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GS-II :

A development that will hardly put India at ease

  • 31 August, 2020

  • 5 Min Read

A development that will hardly put India at ease

Context:

  • The article talks about the recent World Bank’s decision to halt its annual ‘Doing Business’ report on data authenticity issues.

India’s position:

  • India has consistently sought to improve its Ease of doing business index ranking, as a means to attract foreign investments into India.
  • India’s has achieved remarkable progress in its ease of doing business ranking by registering a steep improvement from 142nd position in 2014 to 63rd rank in 2019.
  • Since 2015, India has invested considerable political and administrative capital to improve India’s global ranking, with impressive success.
  • The World Bank has proposed the conducting of a systematic review and assessment of data changes that occurred subsequent to the institutional data review process for the last five Doing Business reports.

Issues:

  • The World Bank’s own internal watchdog, the Independent Evaluation Group, in its 2013 report, has widely questioned the reliability and objectivity of the index.
  • Available evidence point to the lack of correlation between the improvement in ranking and other critical economic indicators.
    • Despite impressive improvement in the ease of doing business rankings for India, there has not been proportionate improvement in foreign investment inflows or other important economic indicators like capital formation and output growth.
    • China, on the contrary, attracted one of the highest capital inflows even though its ease of doing business ranking was low.
  • There are many shortcomings in the design and implementation of the index. Hence EODB report has many design flaws.
    • The data used for computing the index are obtained from larger enterprises in two cities, Mumbai and Delhi, by lawyers, accountants and brokers and not from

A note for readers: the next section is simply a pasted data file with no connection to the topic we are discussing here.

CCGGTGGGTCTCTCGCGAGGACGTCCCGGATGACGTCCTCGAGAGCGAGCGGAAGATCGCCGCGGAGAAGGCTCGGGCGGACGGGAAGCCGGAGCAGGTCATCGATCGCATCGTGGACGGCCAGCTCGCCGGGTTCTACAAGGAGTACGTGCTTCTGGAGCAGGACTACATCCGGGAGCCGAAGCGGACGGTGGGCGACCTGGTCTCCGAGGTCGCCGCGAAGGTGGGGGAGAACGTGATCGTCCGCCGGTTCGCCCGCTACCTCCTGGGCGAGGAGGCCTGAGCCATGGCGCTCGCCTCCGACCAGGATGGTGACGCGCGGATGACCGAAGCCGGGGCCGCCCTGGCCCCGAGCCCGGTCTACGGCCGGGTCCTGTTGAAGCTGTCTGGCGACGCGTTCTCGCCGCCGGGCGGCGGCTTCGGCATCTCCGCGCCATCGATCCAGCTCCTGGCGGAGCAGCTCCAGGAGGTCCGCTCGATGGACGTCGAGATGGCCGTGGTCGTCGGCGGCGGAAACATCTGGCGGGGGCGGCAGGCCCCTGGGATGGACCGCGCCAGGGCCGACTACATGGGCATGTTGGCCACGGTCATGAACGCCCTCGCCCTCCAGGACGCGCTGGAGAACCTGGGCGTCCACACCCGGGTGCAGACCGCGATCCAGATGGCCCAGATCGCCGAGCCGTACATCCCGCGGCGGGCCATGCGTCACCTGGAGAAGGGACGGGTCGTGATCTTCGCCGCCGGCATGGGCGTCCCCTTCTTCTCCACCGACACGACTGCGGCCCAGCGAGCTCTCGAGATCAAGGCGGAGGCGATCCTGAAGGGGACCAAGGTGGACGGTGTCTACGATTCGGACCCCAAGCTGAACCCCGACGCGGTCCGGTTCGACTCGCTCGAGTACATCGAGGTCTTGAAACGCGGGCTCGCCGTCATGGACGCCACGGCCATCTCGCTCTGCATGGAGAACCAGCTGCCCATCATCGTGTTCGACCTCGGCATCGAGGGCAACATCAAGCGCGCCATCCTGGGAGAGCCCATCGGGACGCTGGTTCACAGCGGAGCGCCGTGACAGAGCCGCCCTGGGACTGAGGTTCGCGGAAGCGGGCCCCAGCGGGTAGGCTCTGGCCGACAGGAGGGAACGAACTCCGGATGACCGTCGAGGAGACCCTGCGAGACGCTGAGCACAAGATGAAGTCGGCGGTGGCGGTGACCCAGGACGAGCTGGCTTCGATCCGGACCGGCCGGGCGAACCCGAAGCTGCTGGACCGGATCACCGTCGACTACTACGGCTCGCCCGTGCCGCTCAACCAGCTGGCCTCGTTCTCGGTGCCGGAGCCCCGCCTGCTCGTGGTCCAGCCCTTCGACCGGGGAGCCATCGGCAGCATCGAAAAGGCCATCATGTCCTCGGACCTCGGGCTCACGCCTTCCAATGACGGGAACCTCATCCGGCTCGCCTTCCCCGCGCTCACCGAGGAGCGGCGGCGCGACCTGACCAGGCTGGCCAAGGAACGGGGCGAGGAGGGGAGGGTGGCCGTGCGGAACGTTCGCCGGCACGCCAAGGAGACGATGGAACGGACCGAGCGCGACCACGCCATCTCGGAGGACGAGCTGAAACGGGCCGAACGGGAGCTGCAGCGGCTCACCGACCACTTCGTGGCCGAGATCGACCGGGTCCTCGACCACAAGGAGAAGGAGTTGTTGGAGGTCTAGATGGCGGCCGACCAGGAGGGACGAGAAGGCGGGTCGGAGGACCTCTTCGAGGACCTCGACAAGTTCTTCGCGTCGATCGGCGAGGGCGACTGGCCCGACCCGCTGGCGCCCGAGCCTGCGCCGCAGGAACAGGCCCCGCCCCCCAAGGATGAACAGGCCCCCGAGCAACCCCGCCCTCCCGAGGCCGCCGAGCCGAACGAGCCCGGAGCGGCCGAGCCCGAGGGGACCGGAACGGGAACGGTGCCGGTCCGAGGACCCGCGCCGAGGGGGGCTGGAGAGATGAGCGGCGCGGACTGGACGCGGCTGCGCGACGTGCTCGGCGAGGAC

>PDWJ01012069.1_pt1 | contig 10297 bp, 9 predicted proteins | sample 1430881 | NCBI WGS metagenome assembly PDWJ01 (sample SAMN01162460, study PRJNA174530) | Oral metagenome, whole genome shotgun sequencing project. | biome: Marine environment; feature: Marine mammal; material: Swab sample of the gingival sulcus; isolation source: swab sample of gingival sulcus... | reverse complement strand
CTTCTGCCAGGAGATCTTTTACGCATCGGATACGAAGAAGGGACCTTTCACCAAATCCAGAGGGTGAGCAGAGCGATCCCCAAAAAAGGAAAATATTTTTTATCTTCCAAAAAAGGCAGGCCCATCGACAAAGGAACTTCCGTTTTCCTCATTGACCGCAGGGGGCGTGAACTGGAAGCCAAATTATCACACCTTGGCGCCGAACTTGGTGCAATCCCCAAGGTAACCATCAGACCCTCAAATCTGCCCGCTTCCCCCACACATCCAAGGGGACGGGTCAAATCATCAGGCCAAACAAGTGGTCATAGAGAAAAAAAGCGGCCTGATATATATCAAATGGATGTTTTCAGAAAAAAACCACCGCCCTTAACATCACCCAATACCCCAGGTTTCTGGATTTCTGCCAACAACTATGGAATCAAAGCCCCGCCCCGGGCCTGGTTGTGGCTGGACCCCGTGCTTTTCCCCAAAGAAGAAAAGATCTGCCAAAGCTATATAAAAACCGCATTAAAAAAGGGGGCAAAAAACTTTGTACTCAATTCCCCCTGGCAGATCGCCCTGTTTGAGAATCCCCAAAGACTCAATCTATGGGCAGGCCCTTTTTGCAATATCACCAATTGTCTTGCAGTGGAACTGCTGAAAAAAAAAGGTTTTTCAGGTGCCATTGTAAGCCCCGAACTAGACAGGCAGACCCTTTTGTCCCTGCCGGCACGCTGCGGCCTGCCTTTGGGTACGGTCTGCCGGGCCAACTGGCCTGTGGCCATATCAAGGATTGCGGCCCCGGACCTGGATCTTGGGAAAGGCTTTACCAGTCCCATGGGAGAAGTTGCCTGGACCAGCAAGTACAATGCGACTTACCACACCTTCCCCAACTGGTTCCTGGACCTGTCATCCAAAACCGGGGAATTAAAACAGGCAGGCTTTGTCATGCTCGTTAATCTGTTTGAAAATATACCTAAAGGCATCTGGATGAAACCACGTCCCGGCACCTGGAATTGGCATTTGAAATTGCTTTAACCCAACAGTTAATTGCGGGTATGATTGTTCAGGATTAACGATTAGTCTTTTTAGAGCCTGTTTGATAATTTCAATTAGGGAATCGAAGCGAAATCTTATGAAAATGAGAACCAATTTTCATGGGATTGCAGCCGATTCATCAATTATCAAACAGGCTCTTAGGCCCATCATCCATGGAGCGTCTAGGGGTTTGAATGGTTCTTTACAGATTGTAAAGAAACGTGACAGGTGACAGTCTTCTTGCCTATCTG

• There is huge deviation in the findings of the doing business report and global enterprise survey on issues like the ease of legal and regulatory processes for new industries.
  • Flawed basis: The article questions the theoretical underpinning of the ease of doing business index.
    • The article argues against simplistic generalisations that that minimally regulated markets for labour and capital always produce superior outcomes in terms of output and employment.
  • The focus on reducing regulations based on the “minimum government and maximum governance” principle has had unwarranted implications.
    • For instance, to meet the ease of doing business targets, mandatory inspections are being done away with and “third party” inspection and employers’ self-certification are being promoted.
    • This could severely compromise safety standards of factories.
    • The relaxing of labour laws in a move to further ease doing business, could go against the interest of workers.
  • There have been concerns raised about the authenticity of the country-level data and also the changes in underlying methodologies made recently.
    • Just the methodological changes have said to have impacted the rankings of many countries without any actual change in the ground realities.

Way forward:

  • Apart from relying completely on the WB’s ‘Doing Business’ report guidelines, India should also work towards coming up with a domestic policy measure to not only encourage foreign investments but also empower the already existing domestic players with easier business opportunities.

 

Source: TH

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